Federal courts have limited jurisdiction and may exercise their power only when specifically authorized to do so. Castanedo v. Immigration Naturalization Serv., 23 F.3d 1576, 1580 (10th Cir. 1994). Federal district courts have original jurisdiction of all civil actions arising under the constitution, laws, or treaties of the United States. 28 U.S.C. § 1331. Under Federal Rule of Civil Procedure 12(b)(1), a party may move for dismissal based upon a court's lack of subject matter jurisdiction. When analyzing a Rule 12(b)(1) motion to dismiss, the court presumes it lacks subject matter jurisdiction until the plaintiff can prove otherwise. See Kokkonen v. Guardian Life Ins. Co. of Am., 511 U.S. 375, 377 (1994) ("It is to be presumed that a cause lies outside [the court's] limited jurisdiction, ... and the burden of establishing the contrary rests upon the party asserting jurisdiction.").

Rule 12(b)(1) motions generally take one of two forms: (1) a facial attack on the sufficiency of the complaint's allegations as to subject matter jurisdiction; or (2) a challenge to the actual facts upon which subject matter jurisdiction is based. Holt v. United States, 46 F.3d 1000, 1002-03 (10th Cir. 1995) (citation omitted). Here, the KDWPT's Rule 12(b)(1) motion constitutes a facial attack on the allegations in Humphrey's complaint. Accordingly, we presume all of the allegations contained in the complaint to be true. Id. at 1002 (citation omitted).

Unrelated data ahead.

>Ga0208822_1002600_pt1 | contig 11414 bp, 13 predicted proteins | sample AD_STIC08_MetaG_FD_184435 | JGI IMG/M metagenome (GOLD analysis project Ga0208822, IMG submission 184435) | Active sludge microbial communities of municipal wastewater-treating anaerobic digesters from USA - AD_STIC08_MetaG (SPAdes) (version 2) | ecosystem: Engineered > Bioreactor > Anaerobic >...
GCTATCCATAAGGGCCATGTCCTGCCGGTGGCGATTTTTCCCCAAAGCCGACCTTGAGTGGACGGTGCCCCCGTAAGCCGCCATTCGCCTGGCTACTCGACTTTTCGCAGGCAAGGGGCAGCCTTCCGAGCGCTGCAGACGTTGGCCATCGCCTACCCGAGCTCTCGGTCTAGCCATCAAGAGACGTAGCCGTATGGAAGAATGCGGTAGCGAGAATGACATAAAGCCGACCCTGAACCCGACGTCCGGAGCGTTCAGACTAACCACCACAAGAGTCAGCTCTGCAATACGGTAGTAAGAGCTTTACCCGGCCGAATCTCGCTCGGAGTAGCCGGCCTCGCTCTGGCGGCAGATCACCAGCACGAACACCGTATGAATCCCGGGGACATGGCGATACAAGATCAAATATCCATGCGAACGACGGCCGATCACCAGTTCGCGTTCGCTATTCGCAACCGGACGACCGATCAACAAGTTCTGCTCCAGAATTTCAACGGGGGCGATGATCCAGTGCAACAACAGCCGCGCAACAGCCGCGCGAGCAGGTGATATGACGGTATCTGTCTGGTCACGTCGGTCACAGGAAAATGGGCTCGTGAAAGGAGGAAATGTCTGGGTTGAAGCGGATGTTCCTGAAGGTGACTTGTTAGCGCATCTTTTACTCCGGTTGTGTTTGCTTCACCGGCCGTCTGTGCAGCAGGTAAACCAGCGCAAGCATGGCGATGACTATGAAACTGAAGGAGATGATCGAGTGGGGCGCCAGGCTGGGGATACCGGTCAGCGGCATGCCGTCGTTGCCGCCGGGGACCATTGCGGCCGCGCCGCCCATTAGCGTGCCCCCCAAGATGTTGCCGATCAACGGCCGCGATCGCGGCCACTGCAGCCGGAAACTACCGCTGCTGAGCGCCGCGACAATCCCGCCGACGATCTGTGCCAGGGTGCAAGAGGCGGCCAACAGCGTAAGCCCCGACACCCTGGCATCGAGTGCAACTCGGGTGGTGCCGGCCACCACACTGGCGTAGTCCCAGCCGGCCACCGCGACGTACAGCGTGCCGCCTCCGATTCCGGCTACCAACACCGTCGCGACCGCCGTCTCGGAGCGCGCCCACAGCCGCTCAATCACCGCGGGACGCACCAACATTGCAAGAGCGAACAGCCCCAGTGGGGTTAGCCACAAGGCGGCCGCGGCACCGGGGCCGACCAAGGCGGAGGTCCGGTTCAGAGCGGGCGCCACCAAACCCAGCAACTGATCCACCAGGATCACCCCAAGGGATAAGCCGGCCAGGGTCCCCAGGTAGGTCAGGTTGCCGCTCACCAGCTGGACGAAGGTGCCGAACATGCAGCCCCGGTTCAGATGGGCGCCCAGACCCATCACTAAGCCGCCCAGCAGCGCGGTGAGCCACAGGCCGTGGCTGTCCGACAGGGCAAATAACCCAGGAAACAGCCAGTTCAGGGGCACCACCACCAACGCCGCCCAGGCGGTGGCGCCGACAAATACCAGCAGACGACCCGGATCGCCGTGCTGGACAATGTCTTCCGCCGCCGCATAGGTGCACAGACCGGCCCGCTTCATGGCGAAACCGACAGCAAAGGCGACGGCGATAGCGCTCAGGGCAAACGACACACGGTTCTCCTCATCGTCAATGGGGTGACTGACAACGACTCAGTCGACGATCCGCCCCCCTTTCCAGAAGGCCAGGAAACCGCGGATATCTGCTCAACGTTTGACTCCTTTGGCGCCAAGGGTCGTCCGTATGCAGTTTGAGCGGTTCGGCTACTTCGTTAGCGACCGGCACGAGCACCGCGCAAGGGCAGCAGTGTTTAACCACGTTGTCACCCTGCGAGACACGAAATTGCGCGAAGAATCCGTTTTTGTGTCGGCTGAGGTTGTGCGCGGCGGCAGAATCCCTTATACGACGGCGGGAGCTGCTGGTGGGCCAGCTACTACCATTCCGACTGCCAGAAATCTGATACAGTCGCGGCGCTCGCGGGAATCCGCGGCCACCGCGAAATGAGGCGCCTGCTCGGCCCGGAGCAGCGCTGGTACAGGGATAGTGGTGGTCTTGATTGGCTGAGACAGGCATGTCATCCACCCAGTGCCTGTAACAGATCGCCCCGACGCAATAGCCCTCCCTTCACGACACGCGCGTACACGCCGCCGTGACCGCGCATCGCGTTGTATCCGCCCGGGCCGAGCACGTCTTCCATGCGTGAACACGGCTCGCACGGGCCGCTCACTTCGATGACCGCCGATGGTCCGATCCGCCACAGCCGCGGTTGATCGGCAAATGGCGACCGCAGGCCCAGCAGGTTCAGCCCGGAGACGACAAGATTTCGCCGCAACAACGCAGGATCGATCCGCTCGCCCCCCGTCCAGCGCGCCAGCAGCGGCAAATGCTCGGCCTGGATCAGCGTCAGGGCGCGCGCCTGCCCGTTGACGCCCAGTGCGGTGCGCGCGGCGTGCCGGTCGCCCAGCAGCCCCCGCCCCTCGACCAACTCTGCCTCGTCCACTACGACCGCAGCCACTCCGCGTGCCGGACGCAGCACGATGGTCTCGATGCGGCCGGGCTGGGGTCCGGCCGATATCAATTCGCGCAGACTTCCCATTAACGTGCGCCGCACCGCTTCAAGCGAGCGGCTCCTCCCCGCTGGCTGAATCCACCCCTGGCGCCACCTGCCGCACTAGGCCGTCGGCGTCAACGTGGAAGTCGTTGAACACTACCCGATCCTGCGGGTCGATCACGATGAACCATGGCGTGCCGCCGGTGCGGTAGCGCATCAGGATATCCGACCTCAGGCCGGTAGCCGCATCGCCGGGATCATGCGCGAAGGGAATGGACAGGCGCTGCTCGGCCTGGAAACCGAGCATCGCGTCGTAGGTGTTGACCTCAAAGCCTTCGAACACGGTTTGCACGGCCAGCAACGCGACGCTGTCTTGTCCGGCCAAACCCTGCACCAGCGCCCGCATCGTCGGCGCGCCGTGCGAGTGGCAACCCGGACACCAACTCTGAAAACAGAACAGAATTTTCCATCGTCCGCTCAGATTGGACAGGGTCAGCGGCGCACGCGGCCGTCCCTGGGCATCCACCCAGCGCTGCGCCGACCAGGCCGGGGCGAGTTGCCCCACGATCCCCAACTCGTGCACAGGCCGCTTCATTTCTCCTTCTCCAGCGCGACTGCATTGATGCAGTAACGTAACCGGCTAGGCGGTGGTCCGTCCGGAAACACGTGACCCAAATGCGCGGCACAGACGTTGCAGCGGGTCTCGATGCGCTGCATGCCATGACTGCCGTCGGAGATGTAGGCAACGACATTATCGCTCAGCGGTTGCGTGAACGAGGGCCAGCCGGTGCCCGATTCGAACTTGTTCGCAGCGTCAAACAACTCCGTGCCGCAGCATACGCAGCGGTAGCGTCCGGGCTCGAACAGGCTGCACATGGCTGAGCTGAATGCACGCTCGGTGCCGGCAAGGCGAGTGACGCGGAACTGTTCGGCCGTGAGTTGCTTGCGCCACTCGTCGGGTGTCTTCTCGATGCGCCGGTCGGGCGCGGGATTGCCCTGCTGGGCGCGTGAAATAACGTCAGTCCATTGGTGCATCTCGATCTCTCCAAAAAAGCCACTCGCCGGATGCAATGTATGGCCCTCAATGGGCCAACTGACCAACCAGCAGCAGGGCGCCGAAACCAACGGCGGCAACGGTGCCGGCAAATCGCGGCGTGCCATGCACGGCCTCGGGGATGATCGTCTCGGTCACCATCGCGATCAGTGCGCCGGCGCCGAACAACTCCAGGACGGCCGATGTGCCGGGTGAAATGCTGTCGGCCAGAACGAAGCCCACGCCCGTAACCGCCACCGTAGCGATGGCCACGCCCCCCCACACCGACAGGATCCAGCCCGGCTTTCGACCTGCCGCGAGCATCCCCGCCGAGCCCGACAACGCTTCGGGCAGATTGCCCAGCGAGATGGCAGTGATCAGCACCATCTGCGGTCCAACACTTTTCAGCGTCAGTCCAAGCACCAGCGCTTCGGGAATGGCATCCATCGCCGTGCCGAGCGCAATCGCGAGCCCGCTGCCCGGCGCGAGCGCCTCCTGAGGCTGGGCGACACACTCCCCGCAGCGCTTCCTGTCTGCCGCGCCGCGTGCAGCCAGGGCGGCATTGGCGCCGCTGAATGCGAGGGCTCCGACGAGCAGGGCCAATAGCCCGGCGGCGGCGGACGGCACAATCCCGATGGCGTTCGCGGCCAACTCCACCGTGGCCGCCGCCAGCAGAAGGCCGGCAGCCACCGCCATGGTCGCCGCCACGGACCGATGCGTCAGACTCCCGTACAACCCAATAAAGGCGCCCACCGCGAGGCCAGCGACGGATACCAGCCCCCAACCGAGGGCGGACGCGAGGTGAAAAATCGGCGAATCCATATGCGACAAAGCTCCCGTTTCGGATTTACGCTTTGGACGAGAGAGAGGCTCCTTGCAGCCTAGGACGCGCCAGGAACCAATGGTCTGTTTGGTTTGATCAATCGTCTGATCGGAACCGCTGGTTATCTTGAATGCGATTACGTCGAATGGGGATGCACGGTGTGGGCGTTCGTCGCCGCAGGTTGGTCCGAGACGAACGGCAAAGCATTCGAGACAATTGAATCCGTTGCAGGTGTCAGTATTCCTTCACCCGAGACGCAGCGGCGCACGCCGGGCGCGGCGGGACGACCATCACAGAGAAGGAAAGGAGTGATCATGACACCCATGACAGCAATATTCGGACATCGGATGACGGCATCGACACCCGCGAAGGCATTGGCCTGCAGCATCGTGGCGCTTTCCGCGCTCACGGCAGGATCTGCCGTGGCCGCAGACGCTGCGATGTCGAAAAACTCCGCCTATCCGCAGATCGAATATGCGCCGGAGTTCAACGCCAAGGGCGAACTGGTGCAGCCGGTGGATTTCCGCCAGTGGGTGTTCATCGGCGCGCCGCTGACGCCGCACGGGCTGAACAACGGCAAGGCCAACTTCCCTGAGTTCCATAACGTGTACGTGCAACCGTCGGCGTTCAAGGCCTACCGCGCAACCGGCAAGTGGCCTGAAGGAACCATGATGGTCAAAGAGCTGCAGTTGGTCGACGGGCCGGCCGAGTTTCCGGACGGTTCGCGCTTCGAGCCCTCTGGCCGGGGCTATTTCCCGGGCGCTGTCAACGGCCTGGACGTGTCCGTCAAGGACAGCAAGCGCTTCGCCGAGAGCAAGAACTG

With certain limited exceptions, the Eleventh Amendment prohibits a citizen from filing suit against a state in federal court. Sutton v. Utah State Sch. for the Deaf & Blind, 173 F.3d 1226, 1231-32 (10th Cir. 1999) (citation omitted). To assert Eleventh Amendment immunity, a defendant must qualify as a state or an "arm" of a state. Id. at 1232. Here, no dispute exists between the parties that the KDWPT qualifies as an "arm" of the state of Kansas. Humphrey even alleges in her complaint that KDWPT "is an agency of the State of Kansas...."

There are two primary circumstances in which a citizen may sue a state without offending Eleventh Amendment immunity. Ruiz, 299 F.3d at 1181. Congress may abrogate a state's Eleventh Amendment immunity, and a state may also waive its Eleventh Amendment immunity and consent to be sued. Id. Neither exception applies in this case. First, Humphrey does not argue that Kansas consented to be sued under the FMLA. Second, as the court explains below, the U.S. Supreme Court recently held that Congress did not abrogate the States' Eleventh Amendment immunity against FMLA claims for self-care leave. See Coleman v. Court of Appeals of Maryland, 132 S.Ct. 1327 (2012).

The Family and Medical Leave Act of 1993 entitles eligible employees to take up to twelve work weeks of unpaid leave per year. 29 U.S.C. § 2601-2654. Under the FMLA, an employee may take leave for (A) the birth of a son or daughter... in order to care for such son or daughter" (B) the adoption or foster-care placement of a child with the employee, (C) the care of a spouse, son, daughter, or parent with a serious health condition, and (D) the employee's ...